The Illinois Supreme Court heard arguments regarding this decision in its 2020 Covid-19 session and in a well-reasoned decision reversed the appellate court, affirming the decision by the t. Two certified questions, both which asked, in essence whether a civil union partner is a “step-parent” as defined by the IMDMA provisions that grant stepparents standing to seek visitation and parental responsibilities of their stepchildren. The Court concluded:
We find that, in enacting the Civil Union Act, the General Assembly intended to create an alternative to marriage that was equal in all respects. This intent was not limited to partners’ rights as to each other. When a child’s parent enters into a civil union with an individual who is not the child’s other parent, that individual becomes the child’s stepparent as defined by the Dissolution Act and thus meets that aspect of the standing requirement to petition the court for visitation, allocation of parental responsibilities, or both as allowed therein. We answer both certified questions in the affirmative.
The Court explained its reasoning succinctly:
An important distinguishing factor between our analysis in this case and the relevant analysis in In re Parentage of Scarlett Z.-D., 2015 IL 117904, is that Fulkerson and Sharpe entered into a state-sanctioned form of a committed relationship—which the legislature created and deemed equivalent in all respects to a marriage. Granting civilly united partners standing as stepparents will not, as Westmoreland argues, open the door to other parties who are otherwise not granted standing by the Dissolution Act. Rather, our holding today is limited only to those parties who have chosen to enter into a civil union instead of a marriage. This legal change was a policy decision made by the legislature, not the court. See id. ¶ 68 (noting that “[l]egal change in this complex area must be the product of a policy debate that is sensitive not only to the evolving reality of ‘non-traditional’ families and their needs, but also to parents’ fundamental liberty interest embodied in the superior rights doctrine”).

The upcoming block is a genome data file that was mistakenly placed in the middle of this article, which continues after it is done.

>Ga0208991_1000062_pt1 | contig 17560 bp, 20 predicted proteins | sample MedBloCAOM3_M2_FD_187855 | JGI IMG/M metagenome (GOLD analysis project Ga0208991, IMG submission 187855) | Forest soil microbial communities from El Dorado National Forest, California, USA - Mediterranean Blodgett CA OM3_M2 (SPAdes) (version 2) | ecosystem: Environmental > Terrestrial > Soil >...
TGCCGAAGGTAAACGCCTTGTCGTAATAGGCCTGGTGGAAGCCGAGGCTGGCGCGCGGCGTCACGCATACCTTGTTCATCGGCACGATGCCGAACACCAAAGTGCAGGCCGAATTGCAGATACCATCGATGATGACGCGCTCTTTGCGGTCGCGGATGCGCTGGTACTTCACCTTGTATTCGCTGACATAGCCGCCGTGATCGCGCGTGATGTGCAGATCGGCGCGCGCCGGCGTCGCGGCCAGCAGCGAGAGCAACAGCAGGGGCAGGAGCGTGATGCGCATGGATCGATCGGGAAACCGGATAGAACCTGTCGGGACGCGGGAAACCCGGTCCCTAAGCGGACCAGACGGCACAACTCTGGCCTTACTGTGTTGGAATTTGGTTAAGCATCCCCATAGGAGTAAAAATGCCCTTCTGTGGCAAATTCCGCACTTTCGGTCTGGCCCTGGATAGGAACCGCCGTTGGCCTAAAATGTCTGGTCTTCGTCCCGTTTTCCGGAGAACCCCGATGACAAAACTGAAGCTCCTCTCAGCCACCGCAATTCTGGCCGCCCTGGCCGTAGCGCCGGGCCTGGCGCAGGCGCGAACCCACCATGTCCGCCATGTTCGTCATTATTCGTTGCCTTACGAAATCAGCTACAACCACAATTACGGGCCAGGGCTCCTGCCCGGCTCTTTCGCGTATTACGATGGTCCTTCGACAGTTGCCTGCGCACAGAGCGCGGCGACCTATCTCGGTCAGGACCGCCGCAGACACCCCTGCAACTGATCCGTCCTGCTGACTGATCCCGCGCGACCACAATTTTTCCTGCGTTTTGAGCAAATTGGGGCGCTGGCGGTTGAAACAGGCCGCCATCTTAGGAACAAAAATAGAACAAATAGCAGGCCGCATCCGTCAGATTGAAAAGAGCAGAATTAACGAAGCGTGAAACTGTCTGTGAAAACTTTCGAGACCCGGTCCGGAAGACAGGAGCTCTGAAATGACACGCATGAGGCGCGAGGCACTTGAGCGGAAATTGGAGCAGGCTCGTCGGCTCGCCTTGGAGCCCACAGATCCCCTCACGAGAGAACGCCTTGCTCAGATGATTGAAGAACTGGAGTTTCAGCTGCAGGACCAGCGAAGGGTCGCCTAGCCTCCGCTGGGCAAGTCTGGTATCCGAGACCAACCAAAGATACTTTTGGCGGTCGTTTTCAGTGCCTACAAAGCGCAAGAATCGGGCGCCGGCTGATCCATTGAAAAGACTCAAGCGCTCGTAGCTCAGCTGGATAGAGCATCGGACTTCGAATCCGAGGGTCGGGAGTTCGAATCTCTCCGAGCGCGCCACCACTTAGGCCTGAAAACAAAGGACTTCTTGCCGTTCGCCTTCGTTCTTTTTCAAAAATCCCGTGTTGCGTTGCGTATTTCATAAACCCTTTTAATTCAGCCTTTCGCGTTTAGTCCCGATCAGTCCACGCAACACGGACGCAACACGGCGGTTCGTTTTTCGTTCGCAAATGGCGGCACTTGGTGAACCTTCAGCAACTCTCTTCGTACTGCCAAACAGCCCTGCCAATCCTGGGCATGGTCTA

5 750 ILCS 5/504(a), Pub. Act 100-923 (eff. Jan. 1, 2019).
6 750 ILCS 5/505(a), Pub. Act 99-0764 (eff. Jul. 1, 2017).
7 Sharpe v. Westmoreland, 2019 IL App (5th) 170321, rev’d by 20 IL 124863.
 As part of ISBA’s legislative package in 2019, it proposed an amendment to IMDMA to acknowledge civil union step parents have the same rights, in the same fashion as the Supreme Court ultimately decide here. That bill died when Covid hit, but it will be reintroduced in 2020 to be considered in the 2021 legislative package in the spring. The ISBA Assembly will approve the new legislative package at its December meeting, but the bills will not be introduced until January 2021 for the spring’s session. Even though the opinion solves the problem, there is still the intention to proceed with the legislative change.
 Sharpe v. Westmoreland, 2020 IL 124863, ¶ 16. https://courts.illinois.gov/Opinions/SupremeCourt/2020/124863.pdf.
 See: Section 11-2(e): “Equitable Parent” and the discussion of Scarlett-Z-D.
 Sharpe v. Westmoreland, 2020 IL 124863, ¶ 17.